6. Das, R. R., Wada, H., Masucci, G. D., Singh, T., Tavakoli-Kolour, P., Wada, N., ... & Reimer, J. D., "Four-Year Field Survey of Black Band Disease and Skeletal Growth Anomalies in Encrusting Montipora spp. Corals around Sesoko Island, Okinawa", Diversity, 14(1), 32. Publication date: 4 January 2022 Type: Research, DOI: https://doi.org/10.3390/d14010032, URL: https://www.mdpi.com/1424-2818/14/1/32, File attachment: https://www.mdpi.com/1424-2818/14/1/32/pdf
  7. Carolina Diaz Arenas, Aleksandra Ardaševa, Jonathan Miller, Alexander S. Mikheyev & Yohei Yokobayashi, "Ribozyme Mutagenic Evolution: Mechanisms of Survival", Origins of Life and Evolution of Biospheres (2022), 07 January 2022, DOI: https://link.springer.com/article/10.1007/s11084-021-09617-0 
  8. Reimer JD, Albelda RL, Biondi P, Hardianto E, Huang S, Masucci GD, Sayco SLG, Wee HB, Zhu Y, "Literature review of coral reef Restoration in and around the coral triangle from the viewpoint of Marine Biodiversity", Arquivos de Ciências do Mar, v.55, pp. 413-431, 21 March 2022, DOI: https://doi.org/10.32360/acmar.v55iEspecial.78183, URL:  http://www.periodicos.ufc.br/arquivosdecienciadomar/article/view/78183, File attachment: http://www.periodicos.ufc.br/arquivosdecienciadomar/article/view/78183/218382
  9. Ryuta Nakajima, Zdeněk Lajbner, Michael J. Kuba, Tamar Gutnick, Teresa L. Iglesias, Keishu Asada, Takahiro Nishibayashi & Jonathan Miller, "Squid adjust their body color according to substrate", Scientific Reports 12, 5227. 28 March 2022, DOI: https://doi.org/10.1038/s41598-022-09209-6, URL: https://www.nature.com/articles/s41598-022-09209-6
  10. Tláskal, V., Pylro, V.S., Žifčáková, L., Baldrian, P., Ecological Divergence Within the Enterobacterial Genus Sodalis: From Insect Symbionts to Inhabitants of Decomposing Deadwood.  Frontiers in Microbiology, 2021, 12, 668644
  11. Arora, Jigyasa and Kinjo, Yukihiro and Šobotník, Jan and Buček, Aleš and Clitheroe, Crystal and Stiblik, Petr and Roisin, Yves and Žifčáková, Lucia and Park, Yung Chul and Kim, Ki Yoon and Sillam-Dussès, David and Hervé, Vincent and Lo, Nathan and Tokuda, Gaku and Brune, Andreas and Bourguignon, Thomas, The Functional Evolution of Termite Gut Microbiota. Microbiome 10, 78 (2022). https://doi.org/10.1186/s40168-022-01258-3
  12. Cook, K. M.,  Yamagiwa, H.,  Beger, M.,  Masucci, G. D.,  Ross, S.,  Lee, H. Y. T.,  Stuart-Smith, R. D., &  Reimer, J. D. (2022).  A community and functional comparison of coral and reef fish assemblages between four decades of coastal urbanisation and thermal stress. Ecology and Evolution,  12, e8736. https://doi.org/10.1002/ece3.8736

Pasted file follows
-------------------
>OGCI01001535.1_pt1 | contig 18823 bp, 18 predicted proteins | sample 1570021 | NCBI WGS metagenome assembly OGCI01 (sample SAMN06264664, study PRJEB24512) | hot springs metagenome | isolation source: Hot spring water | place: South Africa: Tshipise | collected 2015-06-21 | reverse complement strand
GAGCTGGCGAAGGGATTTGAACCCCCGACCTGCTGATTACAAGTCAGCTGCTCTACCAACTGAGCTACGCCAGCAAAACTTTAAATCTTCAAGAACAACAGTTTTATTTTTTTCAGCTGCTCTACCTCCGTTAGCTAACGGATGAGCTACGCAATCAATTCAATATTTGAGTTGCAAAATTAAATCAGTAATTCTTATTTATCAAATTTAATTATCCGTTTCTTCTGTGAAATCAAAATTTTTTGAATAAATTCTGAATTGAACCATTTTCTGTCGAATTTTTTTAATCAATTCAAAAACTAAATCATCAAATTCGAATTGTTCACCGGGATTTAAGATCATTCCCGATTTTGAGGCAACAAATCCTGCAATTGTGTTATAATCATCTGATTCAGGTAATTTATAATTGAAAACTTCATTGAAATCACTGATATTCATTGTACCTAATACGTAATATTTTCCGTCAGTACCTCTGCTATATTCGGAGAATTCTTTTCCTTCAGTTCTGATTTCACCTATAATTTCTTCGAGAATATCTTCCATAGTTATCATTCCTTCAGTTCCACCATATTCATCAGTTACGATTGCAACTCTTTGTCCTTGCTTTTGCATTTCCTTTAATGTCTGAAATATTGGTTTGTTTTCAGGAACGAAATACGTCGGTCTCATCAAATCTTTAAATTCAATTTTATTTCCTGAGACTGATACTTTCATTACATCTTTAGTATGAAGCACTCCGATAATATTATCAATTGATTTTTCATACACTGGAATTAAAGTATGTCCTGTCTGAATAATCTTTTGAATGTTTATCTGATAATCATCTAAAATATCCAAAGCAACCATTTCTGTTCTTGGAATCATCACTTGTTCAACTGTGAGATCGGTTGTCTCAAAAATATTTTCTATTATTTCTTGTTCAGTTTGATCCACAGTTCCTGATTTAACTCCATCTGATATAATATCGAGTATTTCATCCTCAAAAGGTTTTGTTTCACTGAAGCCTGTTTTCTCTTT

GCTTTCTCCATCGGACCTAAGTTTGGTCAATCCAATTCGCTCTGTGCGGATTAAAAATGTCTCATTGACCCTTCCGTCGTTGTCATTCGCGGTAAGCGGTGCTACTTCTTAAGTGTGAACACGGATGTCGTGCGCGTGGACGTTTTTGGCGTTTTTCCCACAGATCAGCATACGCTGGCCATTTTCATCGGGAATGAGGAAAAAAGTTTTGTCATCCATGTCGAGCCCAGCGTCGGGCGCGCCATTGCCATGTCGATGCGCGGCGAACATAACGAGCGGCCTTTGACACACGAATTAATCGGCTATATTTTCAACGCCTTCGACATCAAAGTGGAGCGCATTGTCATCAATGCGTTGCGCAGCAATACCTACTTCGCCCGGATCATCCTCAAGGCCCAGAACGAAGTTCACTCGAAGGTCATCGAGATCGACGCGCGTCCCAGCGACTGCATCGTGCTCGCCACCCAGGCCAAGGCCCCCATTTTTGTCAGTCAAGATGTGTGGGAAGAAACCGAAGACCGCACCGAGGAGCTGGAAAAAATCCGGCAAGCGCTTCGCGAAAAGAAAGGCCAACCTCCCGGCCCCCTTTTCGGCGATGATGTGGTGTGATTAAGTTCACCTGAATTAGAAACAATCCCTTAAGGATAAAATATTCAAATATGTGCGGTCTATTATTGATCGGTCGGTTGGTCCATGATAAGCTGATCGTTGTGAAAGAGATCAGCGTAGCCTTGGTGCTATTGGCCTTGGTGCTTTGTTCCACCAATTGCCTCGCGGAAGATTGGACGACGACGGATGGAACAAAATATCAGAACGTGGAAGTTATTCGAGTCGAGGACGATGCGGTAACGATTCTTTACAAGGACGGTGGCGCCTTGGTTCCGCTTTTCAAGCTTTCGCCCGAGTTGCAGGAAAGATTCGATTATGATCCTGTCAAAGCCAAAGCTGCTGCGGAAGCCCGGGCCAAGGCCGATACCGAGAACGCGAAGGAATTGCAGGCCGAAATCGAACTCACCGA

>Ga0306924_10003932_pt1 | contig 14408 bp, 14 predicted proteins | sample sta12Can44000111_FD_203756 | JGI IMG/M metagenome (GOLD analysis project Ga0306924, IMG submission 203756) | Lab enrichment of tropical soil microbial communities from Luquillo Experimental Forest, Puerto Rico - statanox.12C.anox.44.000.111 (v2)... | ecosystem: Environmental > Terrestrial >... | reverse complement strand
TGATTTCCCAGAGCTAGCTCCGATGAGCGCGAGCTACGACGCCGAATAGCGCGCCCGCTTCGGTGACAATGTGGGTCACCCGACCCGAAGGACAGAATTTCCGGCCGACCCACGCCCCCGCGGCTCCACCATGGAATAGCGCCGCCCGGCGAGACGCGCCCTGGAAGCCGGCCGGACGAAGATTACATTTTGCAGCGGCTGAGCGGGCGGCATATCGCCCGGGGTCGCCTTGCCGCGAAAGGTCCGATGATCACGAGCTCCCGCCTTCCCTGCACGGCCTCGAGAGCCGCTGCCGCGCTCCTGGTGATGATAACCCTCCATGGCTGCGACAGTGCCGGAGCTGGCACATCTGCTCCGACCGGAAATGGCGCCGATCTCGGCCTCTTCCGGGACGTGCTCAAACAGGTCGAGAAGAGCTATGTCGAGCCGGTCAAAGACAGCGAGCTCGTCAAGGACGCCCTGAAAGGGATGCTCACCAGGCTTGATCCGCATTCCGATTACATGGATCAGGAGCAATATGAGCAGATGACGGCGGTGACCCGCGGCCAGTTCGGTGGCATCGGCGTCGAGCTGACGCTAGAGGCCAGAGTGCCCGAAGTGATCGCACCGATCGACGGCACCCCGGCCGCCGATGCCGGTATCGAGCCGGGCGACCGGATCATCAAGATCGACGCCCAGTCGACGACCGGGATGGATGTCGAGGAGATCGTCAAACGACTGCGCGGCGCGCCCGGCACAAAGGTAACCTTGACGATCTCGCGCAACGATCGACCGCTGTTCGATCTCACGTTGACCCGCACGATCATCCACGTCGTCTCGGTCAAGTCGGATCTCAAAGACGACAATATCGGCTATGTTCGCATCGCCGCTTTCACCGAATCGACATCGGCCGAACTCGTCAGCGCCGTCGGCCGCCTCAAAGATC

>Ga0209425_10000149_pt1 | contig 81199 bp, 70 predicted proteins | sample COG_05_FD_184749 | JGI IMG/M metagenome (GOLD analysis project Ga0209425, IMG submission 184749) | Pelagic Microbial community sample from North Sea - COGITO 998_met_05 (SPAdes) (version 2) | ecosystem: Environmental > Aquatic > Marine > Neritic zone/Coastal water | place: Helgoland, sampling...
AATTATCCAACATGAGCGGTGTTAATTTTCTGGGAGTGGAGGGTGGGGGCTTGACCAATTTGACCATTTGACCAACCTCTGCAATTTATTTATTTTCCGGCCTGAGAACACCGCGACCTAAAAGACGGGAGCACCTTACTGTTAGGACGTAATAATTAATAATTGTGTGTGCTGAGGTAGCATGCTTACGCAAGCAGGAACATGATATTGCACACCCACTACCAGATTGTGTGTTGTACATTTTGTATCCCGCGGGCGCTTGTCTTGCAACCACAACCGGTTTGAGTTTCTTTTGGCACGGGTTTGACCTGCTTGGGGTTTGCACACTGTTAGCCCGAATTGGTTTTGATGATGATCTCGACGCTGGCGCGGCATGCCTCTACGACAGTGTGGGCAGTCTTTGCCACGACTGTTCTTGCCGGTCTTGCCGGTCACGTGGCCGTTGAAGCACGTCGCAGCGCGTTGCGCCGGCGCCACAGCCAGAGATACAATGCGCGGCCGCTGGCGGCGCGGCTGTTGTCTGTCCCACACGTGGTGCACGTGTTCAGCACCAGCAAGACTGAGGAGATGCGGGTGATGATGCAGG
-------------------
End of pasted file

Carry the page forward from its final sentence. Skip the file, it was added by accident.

13. Drerup C (2021) First detailed description of the burying behaviour of a bottletail squid, Sepiadarium kochii Steenstrup, 1881. Molluscan Research 41:87-91. https://doi.org/10.1080/13235818.2021.1927464

4.2 Books and other one-time publications

Nothing to report

4.3 Oral and Poster Presentations

[Poster Presentation]

  1. Shotaro Shiba Funai, “Comparison of neural activity for appreciation of Japanese tanka in human brain and artificial intelligence”, the 44th Annual Meeting of the Japan Neuroscience Society and the 1st CJK International meeting, Kobe Convention Center (Japan) and online, July 31, 2021
  2. Shotaro Shiba Funai, “Comparison of neural activity for appreciation of Japanese tanka in human brain and artificial intelligence”, RIKEN-OIST Joint Symposium: Kinds of Minds, Oct. 7, 2021,


  1. Shotaro Funai / 船井 正太郎, “Towards the development of AI to write sentences getting close to each person/「一人一人に寄り添う文章」が書けるAIの開発にむけて”, AI research society, Graduate School of Management, GLOBIS University / グロービス経営大学院人工知能研究会, August 13, 2021
  2. Shotaro Shiba Funai / 船井(柴)正太郎, “Toward AI that can write sentences for each person” / 一人一人に寄り添う文章が書けるAIを目指して, Tech BASE Okinawa (https://techbaseokinawa.com/), Dec. 18, 2021,
  3. Lucia Zifcakova, "Skill Pill Terminal", OIST, Feb. 7, Feb. 9, Feb. 14 2022
  4. Lucia Zifcakova, Zdenek Lajbner, Jonathan Miller, "Omni-C genome of Sepioteuthis lessoniana" CIAC2022/2/4 online meeting

[Conference Invited Lecture]

  1. Shotaro Shiba Funai, “Feature extraction of machine learning and phase transition point of Ising model”, ECT* workshop: Machine Learning for High Energy Physics on and off the Lattice, ECT* (Italy) and online, September 30, 2021
  2. Zdenek Lajbner, Ryuta Nakajima, Jonathan Miller, "Oval squids as model animals", 第四回 イカ・タコ研究会, on the web, October 23, 2021
  3. Rocktim Ramen DAS, Haruka WADA, Giovanni D. MASUCCI, Tanya SINGH, Parviz TAVAKOLI-KOLOUR, Naohisa WADA, Sen-Lin TANG, Hideyuki YAMASHIRO, James Davis REIMER, “Four-year field survey of Black Band Disease and Skeletal Growth Anomalies in encrusting Montipora spp. corals around Sesoko Island, Okinawa., JCRS (Japanese Coral Reef Society) 24th annual meeting, Location: Remote, November 28-29, 2021


  1. 船井 正太郎 / Shotaro Funai, “燃えよ!研究の志士たち”, CBC Radio/CBCラジオ https://hicbc.com/radio/kenkyu/ July 11 & 18, 2021

5. Intellectual Property Rights and Other Specific Achievements

Nothing to report

6. Meetings and Events

Nothing to report

6.1 Seminar Title in Full

Nothing to report

7. Other

Nothing to report.